It’s just a list of facts.

And that’s not very interesting. It’s not the kind of writing that sells.

In a guest post in Writer’s Digest’s editor blog, David Corbet said, “To create genuine emotion when crafting a scene, identify the most likely or obvious response your character might have, then ask: What other emotion might she be experiencing? Then ask it again—reach a ‘third-level emotion.’ Have the character express or exhibit that. Through this use of the unexpected, the reader will experience a greater range of emotion, making the scene more vivid” (para. 5)

Women Writers Who Give Me Hope

How does a woman learn to commit to safekeeping time and space to get her writing work done? Finding answers to that question is not easy. The kind of things a woman should change, commit to, and double down on to make her writerly life a success are hard to pinpoint. The theme of virtually every article I have read about how to write is straightforward: Just do it. Just find the time to write. Just write! You need a self-management goal plan, and you need to do it!

So why don’t we? How can so many women be so morally bankrupt that they can’t take this simple advice?

Here’s what I think: we try to pretend that the advice we are given is really good and the failure lies with all the women writers who can’t make it work for them. The failure lies at our feet.

It doesn’t make any sense. Is it not more logically that the advice we are given is just really bad advice?

Toni Morrison admits that she has no routine. She says, “I am not able to write regularly. I have never been able to do that—mostly because I have always had a nine-to-five job. I had to write either in between those hours, hurriedly, or spend a lot of weekend and predawn time.”

Likewise, Margaret Atwood, despite her enormous output, does not write every day. She said: “You always think, ‘Oh, if only I had a little chalet in the mountains! How great that would be and I’d do all this writing . . . Except, no, I wouldn’t. I’d do the same amount of writing I do now and the rest of the time I’d go stir crazy. If you’re waiting for the perfect moment you’ll never write a thing because it will never arrive. I have no routine. I have no foolproof anything. There’s nothing foolproof.”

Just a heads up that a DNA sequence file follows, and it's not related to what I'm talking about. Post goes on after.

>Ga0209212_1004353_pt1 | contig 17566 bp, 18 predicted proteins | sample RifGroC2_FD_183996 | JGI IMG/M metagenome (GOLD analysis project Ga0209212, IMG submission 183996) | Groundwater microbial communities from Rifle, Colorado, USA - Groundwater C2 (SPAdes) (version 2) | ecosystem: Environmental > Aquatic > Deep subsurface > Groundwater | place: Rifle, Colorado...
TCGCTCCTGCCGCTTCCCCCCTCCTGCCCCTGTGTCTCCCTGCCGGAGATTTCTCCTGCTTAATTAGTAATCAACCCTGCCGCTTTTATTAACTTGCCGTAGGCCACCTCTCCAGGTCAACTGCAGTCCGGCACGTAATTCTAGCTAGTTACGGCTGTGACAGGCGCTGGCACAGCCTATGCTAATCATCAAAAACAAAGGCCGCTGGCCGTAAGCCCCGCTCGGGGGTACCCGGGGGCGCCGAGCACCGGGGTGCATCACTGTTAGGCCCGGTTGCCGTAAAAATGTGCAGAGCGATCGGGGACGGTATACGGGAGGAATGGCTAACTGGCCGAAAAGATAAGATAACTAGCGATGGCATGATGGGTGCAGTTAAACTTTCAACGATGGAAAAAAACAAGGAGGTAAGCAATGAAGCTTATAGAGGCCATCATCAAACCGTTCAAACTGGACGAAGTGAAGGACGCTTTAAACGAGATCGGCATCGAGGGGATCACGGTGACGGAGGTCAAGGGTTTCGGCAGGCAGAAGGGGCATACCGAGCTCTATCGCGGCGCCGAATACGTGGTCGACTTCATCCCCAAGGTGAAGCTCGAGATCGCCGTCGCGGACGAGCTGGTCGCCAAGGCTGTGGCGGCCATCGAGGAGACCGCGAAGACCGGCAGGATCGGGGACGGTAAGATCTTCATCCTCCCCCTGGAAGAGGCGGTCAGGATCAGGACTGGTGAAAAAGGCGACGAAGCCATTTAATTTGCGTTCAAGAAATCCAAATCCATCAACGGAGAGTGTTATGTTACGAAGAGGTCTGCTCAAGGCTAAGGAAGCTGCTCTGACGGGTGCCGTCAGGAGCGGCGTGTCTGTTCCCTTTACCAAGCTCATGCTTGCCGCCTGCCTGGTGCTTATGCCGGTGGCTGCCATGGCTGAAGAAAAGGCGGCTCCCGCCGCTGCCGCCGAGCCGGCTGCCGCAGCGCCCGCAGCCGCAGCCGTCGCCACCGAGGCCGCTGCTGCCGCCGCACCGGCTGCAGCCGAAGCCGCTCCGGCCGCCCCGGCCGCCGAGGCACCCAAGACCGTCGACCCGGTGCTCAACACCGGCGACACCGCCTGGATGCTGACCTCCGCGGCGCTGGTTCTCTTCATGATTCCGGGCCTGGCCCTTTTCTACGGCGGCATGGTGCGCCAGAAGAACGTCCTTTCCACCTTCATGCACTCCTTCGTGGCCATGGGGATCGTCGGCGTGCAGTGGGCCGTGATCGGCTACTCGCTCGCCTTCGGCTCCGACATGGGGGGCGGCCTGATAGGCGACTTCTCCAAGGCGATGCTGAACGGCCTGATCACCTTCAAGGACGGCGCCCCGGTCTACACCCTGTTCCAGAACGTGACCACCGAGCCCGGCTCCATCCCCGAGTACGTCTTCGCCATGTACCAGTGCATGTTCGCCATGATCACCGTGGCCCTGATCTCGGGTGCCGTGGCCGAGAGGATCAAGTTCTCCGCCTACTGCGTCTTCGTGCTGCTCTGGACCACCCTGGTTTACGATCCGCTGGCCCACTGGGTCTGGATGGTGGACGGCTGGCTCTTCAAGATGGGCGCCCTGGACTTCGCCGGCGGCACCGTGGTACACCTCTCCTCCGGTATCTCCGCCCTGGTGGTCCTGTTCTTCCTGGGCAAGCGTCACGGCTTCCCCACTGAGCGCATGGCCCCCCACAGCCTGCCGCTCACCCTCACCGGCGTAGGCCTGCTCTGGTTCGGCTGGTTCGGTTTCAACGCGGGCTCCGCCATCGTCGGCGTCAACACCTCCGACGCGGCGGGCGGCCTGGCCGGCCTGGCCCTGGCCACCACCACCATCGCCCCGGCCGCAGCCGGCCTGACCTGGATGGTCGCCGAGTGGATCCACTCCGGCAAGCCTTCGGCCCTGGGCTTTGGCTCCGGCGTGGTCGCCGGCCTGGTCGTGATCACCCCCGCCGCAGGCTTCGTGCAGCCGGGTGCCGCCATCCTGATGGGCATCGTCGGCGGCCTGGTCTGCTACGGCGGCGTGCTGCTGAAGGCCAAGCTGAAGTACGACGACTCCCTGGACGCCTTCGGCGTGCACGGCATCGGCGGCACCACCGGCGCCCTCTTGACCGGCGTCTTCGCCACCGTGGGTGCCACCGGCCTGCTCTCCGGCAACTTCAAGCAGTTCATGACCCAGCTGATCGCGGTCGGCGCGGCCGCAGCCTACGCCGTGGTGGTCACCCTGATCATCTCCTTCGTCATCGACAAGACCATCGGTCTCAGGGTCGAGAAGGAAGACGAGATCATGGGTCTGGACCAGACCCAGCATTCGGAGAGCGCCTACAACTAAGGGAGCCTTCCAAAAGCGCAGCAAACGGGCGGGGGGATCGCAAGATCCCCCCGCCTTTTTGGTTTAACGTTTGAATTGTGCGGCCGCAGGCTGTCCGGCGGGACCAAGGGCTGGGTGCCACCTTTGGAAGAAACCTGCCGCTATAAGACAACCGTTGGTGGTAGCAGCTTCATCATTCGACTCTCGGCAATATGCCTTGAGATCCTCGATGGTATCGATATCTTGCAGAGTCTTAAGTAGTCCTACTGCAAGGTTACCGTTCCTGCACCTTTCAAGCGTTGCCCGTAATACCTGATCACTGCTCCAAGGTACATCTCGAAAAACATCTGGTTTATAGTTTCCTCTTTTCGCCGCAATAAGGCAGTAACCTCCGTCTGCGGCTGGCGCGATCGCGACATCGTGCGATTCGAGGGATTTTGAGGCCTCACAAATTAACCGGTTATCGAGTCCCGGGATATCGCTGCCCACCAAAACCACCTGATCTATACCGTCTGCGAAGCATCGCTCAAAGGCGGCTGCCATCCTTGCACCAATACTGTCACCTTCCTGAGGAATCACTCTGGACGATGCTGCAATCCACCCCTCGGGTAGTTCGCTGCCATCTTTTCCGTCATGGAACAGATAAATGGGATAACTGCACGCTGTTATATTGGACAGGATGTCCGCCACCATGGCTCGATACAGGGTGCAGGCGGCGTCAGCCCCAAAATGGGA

These woman give me hope.

I know that I often feel totally overextended, as I suppose most women who want to create do, and like bell hooks, I think “often and deeply about women and work, about what it means to have the luxury of time – time spent collecting one’s thoughts, time to work undisturbed” (p. 125).

Writing requires time, and it is difficult to try and sneak in shreds of a creative life. We can pretend it is not so, but sneaking a life because the real one is not given room enough to thrive is hard on a woman’s vitality. I know, deep inside, that it is not a scheduling issue. And I suspected for many it is not a resistance issue, even though Rosanne Bane (2012) said, “Every writer experiences some kind of resistance from time to time” (p. 5). Writing is about art and craft, but it is also about discipline. Women who know their current methods are not working need simple practices that bring them to their writing space regularly. It is too easy to be subsumed, and for people to assume that this is natural and how it should be. It is a matter of staking our ground to get and maintain a sustainable and satisfying writing habit.

We can do it. There is hope, especially if we are willing to listen to women writers who have done it, who have made it work, like Morrison and Atwood and hooks. Let’s not listen to the people who demand that we just do it! They don’t get it.